Friday, December 18, 2015

Blessed

I swear it was was 105 degrees in the shade.  If she said it once, she said it 20 times.  "I'm hot."  "Well, Mom, you're the one that wanted me to take your Christmas card picture in JULY."  "I know."

For months (i.kid.you.not.) she had been asking, "When are you going to take my Christmas card picture?"  I kept putting it off.  "Mom, it's 10 months until Christmas."  "I know.  But, I like to put them in the mail the day after Thanksgiving."  It became the dripping faucet in my mind.  drip.  drip.  drip.  drip.  So, on a blazing July afternoon, I called her and said, "Today is Christmas Card Picture Day.  Are you ready!?"  She was very ready.

Coming up with Christmasy clothes in July was a bit of a challenge.  I quickly decided that her blue blouse would suffice if I covered it up with a Christmasy pashmina.  Walking through the living area of the memory care unit loaded down with Christmasy pashminas, I offered explanations to the staff members we encountered - the residents saw nothing out of the ordinary.  "It's Christmas Picture Day.  She likes to send her cards out the day after Thanksgiving.  Therefore, she wants me to take the picture in July."  Polite smiles and understanding nods followed our parade.

The spacious memory care courtyard wraps around the building with a sidewalk that meanders along beckoning 80-somethings to exercise in the great outdoors.  There are flowerbeds along the way filled with random greenery and a few flowering plantings.  The one thing missing was shade.  I improvised by shoving Meems' walker up under an overgrown crepe myrtle and then helping her navigate with baby steps the 3 feet from the sidewalk across bumpy mulch to our makeshift photo booth.  "I'm hot."  She held on to me for dear life urging me to not to let her fall.  "I won't drop you, Mom!  I hate sleeping on hospital room chairs."  "I'm hot."

Once I had her securely placed on the seat of the walker, I began the task of trying to capture the exact moment when this precious, sweltering 89-year-old was smiling somewhat naturally with her chin tilted at an appropriate angle while keeping her eyes wide open in the glaring sun.  "I'm hot."  She tends to smile with squinted eyes and lift her chin up unnaturally high when a camera points in her general direction.  "I'm hot."  "Well, as soon as you stop showing me the insides of your nostrils, we can get this photo session over with."  Sweat was trickling down the backs of my knees.  "I'm hot."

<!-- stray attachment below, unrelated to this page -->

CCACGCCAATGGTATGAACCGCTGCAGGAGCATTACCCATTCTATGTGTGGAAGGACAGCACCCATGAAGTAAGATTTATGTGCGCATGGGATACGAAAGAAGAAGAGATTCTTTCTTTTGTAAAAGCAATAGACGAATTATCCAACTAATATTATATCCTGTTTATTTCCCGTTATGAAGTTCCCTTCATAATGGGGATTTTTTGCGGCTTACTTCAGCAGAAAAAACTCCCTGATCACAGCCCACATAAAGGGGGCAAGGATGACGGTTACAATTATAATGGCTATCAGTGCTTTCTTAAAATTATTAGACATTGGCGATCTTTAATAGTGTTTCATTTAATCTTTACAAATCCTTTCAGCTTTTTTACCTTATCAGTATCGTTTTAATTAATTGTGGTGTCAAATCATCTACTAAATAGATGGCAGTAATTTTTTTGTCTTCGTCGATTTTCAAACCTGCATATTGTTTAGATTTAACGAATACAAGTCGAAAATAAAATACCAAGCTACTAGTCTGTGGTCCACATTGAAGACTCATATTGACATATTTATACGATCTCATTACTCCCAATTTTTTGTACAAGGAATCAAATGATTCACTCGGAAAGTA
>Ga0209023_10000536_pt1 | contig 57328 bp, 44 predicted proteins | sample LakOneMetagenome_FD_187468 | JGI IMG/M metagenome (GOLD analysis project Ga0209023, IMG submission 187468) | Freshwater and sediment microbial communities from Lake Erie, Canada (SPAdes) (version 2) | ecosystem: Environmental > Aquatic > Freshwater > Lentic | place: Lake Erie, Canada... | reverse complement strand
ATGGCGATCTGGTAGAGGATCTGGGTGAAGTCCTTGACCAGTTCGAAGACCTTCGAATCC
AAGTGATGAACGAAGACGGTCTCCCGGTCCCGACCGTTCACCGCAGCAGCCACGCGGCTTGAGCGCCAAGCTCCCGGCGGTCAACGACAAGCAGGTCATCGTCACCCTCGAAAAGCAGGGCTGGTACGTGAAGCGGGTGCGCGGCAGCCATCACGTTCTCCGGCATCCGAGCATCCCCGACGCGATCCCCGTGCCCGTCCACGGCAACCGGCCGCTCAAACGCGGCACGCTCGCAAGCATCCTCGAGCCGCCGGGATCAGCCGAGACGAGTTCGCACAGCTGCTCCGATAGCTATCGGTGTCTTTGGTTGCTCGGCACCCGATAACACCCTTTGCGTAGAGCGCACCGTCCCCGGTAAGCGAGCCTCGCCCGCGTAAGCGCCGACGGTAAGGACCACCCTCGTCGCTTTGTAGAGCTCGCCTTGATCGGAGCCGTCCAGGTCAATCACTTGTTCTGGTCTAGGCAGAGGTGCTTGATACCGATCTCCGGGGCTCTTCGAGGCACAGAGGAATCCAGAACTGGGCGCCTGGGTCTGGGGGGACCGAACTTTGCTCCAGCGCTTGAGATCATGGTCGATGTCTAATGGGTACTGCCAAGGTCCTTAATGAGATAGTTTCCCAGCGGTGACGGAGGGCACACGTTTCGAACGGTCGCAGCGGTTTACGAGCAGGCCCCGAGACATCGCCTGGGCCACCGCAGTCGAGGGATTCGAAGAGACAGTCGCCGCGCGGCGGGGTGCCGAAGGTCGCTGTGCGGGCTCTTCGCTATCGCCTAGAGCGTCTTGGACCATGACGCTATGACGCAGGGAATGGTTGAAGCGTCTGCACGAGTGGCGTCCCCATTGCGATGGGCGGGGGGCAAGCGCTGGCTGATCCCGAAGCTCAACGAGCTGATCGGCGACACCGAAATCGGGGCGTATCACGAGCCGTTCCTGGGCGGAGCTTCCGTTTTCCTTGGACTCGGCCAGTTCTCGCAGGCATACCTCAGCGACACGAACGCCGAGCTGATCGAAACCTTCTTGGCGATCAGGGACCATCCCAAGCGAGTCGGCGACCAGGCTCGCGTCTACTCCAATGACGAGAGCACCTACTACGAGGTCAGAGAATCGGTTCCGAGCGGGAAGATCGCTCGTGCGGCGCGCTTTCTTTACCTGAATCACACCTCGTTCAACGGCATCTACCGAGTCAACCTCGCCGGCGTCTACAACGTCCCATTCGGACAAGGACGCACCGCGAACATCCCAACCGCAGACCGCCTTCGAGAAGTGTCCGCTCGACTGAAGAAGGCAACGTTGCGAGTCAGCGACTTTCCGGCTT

I tried the red pashmina.  "I'm hot."  The green pashmina.  "I'm hot."   Then, I switched to the fuscia and turquiose pashmina.  It was perfect.  "I'm hot."  "I know, Mom, but don't you want to look Christmasy for your Christmas card?"  "Yes."  "Well, lower your chin and stop squinting so we can get this done!"  "OK."

We ended up on the porch where the shade was deep and cool compared to that of the crepe myrtle.  I got her settled into a chair that sat next to a very un-Christmasy brick wall.  "This is better, but I'm still hot."  Beads of sweat now trickled down my back.  I reached back and tugged my damp blouse away from my skin.  Then, all of a sudden, it happened.  She smiled brilliantly, ducked her chin, and flashed her beautiful blue eyes!  Click!  BOOM!  Done!


In that moment, it was all worth the heat.  The sweat.  The lower-your-chins and open-your-eyes.  The I'm-hots.  I had captured something that I rarely see these days.  My little mother looking vibrant and aware.  My throat tightened with longing for the mother that danced during happy hour at Raider Ranch just the year before.  Then, I "went there" wondering how many more Christmases.  Blinking away tears, I guided her back into the air-conditioned comfort of the building.


The tears were short-lived because once we were inside she asked, "Have you gotten my Christmas stamps yet?"  God, give me patience.  Amen.  "You can go ahead and make the things with my address on them (lost words:  return address labels), but don't do the ones with the people's addresses on them yet.  You never know who will still be alive by the time I mail them."  The day after Thanksgiving.

The Christmas cards, Christmas stamps, and return address labels lived on the lower shelf of her nightstand from August until the first part of November.  Meems felt secure knowing that her greetings would go out in a timely manner.  She became the Master of her Christmas Card Domain.  Peace on Earth.  Finally.

BLESSED.  I am the one who is BLESSED.  Oh, how I am blessed!  I'm looking forward to taking the next Christmas picture for the Meems.  It will be a privilege.  Nay, an honor.

Merry, Christmas dear ones!  You are loved!


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